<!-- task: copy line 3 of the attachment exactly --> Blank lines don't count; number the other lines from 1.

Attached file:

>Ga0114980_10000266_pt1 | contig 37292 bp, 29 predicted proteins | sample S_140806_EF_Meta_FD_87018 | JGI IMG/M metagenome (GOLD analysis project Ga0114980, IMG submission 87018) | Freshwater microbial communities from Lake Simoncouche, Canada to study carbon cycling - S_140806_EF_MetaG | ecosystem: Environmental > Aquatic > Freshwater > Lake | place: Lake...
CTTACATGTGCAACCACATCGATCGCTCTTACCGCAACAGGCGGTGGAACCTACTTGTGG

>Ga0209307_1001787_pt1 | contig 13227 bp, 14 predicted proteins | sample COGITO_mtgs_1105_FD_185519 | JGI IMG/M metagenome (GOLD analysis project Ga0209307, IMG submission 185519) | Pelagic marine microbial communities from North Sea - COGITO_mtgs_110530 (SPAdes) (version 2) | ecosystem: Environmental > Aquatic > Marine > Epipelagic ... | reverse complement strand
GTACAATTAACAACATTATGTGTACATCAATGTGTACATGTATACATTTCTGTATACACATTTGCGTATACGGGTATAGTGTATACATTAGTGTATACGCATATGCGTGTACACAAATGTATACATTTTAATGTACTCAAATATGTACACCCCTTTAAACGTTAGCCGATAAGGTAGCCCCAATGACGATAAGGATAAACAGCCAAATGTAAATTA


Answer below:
>Ga0209307_1001787_pt1 | contig 13227 bp, 14 predicted proteins | sample COGITO_mtgs_1105_FD_185519 | JGI IMG/M metagenome (GOLD analysis project Ga0209307, IMG submission 185519) | Pelagic marine microbial communities from North Sea - COGITO_mtgs_110530 (SPAdes) (version 2) | ecosystem: Environmental > Aquatic > Marine > Epipelagic ... | reverse complement strand